Is the ‘forever transaction’ business model ethical?
The "holy grail" of relationships with your customer can be tricky to achieve, and even more complex to uphold.
ROBBIE KELLMAN BAXTER: People ask me all the time if forever transaction business models are ethical. And I think the reason they ask me is because they're dealing with subscription fatigue right now. A lot of people are really frustrated with subscription business models for a few reasons. The first reason is what I call product market fit. In other words a lot of companies build subscription models that aren't very good business models requiring you to subscribe in order to access something that you only need one time, for example. Or bundling in a lot of stuff that you don't want and then requiring you to pay for it. So a lot of people feel like hey, I used to love this product and now I have to subscribe to it and I have to pay more and I'm not getting what I really need. That's the first problem and that creates a lack of trust between the individual and companies. The second thing is what I call subscription overwhelm which leads to subscription guilt which is they say something like this. I love this business model. I love this subscription. It's really great except I never use it.
And so I feel like I'm wasting money and, you know, the magazines are piling up on my coffee table and it makes me feel bad when I walk by it. Or there's this organization ClassPass which has a subscription to be able to go to any gym you want and take different kinds of fitness classes. And I'm not using my credits and then I'm wasting them. So then what ends up happening is the customer feels guilty and they cancel. So in some ways you're like well, that's not really the fault of the business because our business has great value and the customer told me it's not my fault. But ultimately that customer cancelled so it is your fault and it is your responsibility to figure out how to fix that. The third reason for this whole kind of subscription fatigue is the easiest to fix but the most evil, I think the most unethical which is hiding the cancel button.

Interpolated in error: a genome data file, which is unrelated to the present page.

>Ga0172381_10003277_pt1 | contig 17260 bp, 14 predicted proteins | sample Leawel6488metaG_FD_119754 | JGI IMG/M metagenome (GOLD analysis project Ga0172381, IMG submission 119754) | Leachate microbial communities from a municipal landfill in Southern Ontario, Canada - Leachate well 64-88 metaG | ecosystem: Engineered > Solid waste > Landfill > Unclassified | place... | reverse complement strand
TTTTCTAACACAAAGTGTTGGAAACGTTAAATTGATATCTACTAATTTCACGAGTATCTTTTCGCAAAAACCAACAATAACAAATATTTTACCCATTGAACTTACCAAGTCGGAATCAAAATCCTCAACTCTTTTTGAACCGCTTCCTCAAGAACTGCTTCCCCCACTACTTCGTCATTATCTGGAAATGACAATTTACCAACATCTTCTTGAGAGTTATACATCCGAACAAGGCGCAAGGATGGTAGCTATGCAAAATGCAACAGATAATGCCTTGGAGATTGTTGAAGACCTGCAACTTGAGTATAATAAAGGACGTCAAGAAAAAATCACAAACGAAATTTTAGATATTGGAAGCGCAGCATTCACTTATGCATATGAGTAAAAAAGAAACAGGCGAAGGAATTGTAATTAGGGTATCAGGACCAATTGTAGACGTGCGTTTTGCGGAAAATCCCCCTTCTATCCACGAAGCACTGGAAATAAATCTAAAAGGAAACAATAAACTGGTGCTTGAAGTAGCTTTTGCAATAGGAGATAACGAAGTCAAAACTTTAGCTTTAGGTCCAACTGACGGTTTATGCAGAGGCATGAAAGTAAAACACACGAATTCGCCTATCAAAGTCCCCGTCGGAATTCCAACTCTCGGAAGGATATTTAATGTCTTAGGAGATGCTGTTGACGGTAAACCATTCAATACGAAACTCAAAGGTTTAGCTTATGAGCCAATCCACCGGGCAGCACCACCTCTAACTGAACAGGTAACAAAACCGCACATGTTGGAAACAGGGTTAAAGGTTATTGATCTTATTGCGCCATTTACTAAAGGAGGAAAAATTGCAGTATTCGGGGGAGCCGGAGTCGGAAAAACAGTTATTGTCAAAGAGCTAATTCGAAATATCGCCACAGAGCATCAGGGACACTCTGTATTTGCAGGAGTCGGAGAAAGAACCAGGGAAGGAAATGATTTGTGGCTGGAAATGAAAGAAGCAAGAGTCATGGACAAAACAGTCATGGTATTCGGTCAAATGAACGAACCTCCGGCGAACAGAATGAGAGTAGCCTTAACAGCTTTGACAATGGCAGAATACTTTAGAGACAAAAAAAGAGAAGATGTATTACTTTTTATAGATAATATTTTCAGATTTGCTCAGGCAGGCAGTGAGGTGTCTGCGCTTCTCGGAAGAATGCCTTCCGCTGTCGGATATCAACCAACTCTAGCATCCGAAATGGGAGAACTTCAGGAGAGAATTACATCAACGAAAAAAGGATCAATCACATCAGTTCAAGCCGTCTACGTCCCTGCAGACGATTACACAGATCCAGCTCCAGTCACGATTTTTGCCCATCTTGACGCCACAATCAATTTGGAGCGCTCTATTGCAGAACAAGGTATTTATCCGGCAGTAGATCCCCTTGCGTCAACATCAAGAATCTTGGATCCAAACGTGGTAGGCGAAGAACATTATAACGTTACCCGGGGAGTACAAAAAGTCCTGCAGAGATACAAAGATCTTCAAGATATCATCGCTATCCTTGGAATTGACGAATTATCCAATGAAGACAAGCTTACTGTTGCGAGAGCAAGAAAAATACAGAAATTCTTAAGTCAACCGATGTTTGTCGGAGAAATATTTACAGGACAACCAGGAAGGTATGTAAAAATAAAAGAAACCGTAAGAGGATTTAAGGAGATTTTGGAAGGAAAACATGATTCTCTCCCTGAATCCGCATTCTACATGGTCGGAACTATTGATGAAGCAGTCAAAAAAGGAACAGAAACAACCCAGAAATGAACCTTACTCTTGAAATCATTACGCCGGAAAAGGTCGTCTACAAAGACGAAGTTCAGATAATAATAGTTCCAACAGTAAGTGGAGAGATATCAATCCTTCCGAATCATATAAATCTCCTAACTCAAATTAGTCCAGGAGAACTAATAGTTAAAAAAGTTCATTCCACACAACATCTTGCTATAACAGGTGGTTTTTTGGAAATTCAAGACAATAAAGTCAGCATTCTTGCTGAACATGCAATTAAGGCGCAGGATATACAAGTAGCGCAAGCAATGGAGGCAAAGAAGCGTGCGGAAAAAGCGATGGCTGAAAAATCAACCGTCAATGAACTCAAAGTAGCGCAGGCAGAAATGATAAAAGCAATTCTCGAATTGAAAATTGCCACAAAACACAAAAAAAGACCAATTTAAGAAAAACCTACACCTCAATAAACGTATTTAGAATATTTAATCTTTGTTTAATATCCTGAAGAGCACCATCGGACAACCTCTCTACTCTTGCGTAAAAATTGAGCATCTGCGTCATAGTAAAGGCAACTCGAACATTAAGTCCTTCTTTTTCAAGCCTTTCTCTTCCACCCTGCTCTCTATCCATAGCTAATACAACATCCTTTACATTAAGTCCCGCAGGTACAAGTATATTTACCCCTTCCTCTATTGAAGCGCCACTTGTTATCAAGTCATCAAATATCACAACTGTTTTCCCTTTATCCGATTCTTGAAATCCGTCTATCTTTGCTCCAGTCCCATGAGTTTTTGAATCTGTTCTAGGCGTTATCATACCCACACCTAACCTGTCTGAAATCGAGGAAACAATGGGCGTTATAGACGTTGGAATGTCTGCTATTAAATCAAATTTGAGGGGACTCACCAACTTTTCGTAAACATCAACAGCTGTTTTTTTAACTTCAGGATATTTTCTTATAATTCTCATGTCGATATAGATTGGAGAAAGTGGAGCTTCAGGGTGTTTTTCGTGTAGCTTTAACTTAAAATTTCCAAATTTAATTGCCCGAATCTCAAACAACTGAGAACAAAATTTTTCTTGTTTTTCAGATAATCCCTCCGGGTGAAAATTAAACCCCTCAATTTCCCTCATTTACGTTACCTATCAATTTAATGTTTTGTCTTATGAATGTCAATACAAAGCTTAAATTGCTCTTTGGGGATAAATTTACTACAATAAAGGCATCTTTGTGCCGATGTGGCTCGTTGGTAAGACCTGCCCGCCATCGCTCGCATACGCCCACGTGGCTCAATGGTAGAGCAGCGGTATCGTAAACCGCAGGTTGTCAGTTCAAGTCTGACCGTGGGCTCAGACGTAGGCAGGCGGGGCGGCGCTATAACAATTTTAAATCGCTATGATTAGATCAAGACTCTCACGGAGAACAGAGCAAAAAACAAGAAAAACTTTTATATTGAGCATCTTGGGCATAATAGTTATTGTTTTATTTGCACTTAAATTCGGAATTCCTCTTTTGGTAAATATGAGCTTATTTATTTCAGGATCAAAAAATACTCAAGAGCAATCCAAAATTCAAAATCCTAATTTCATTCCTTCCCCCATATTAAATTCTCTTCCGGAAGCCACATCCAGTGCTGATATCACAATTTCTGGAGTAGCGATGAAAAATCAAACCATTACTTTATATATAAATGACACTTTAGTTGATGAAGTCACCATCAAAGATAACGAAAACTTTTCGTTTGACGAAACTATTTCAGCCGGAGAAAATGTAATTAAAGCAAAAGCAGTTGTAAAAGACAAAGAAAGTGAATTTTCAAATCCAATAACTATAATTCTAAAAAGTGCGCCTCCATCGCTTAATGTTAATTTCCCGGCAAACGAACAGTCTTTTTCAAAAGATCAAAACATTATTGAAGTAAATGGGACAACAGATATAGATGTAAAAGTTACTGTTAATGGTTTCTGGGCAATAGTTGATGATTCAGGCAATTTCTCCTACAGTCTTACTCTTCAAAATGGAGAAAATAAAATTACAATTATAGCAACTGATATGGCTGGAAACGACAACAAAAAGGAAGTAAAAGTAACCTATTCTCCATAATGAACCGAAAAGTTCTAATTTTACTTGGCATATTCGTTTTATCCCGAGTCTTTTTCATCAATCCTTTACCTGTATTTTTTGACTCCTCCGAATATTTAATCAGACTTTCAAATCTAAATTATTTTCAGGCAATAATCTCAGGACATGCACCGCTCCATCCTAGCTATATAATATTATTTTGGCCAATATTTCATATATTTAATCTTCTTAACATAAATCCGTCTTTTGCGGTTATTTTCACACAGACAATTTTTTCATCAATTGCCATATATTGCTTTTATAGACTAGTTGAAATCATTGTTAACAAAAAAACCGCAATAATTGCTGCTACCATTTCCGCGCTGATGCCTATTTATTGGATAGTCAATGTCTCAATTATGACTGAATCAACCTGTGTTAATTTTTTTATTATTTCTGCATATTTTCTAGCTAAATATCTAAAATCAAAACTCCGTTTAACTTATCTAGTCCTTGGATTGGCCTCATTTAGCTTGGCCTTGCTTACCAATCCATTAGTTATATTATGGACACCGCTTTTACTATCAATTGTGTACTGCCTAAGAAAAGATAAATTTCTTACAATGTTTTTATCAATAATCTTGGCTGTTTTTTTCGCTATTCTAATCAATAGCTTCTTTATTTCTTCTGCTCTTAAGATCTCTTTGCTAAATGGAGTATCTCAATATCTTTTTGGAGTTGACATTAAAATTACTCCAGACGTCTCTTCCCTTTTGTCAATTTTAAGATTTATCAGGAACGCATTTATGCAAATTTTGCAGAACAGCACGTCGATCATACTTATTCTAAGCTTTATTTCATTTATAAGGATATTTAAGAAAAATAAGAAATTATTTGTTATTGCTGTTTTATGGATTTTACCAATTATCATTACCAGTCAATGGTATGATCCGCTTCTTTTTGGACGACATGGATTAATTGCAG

A lot of subscription businesses make it really easy. It's kind of like the Hotel California. You can check out anytime you like but you can never leave. They'll make you only cancel on Tuesdays by phone, in person, with a physical letter. That does extend your subscription maybe for a month or two but it creates a lot of I guess the opposite of goodwill, a lot of mistrust, a lot of resentment and it ultimately eats into your brand equity. The way I feel is it's ultimately unethical. Who wants to work at a place that builds revenue by charging people for things that they don't want and wish they could cancel. So when it comes to ethics and building out a forever transaction there's a pretty weighty obligation on the part of the business owner, the business leader to create a model that is trustworthy so that the consumer can take off their consumer hat, put on a member hat, stop looking for alternatives and stop worrying about whether they're being treated fairly. And I have to say that not only is this ethical good behavior, it's also good business.
Because when you have a customer who feels like a member, who's stopped looking for alternatives, who's stopped comparing your offering with other people's offerings, and who has agreed to pay you on an automatic schedule, you have kind of achieved let's say the Holy Grail of business models.
- How can you build a subscription model that continues to satisfy your consumer while avoiding fatigue and potential ethical downfalls?
- According to business consultant and speaker Robbie Kellman Baxter, you must first determine whether your service really requires a subscription in the first place. And if it does, be careful not to overwhelm the customer, which can lead to subscription guilt.
- Trust is just as important. Hiding the cancel button from your customers might keep them around in the short term, but this ultimately eats into your brand equity.
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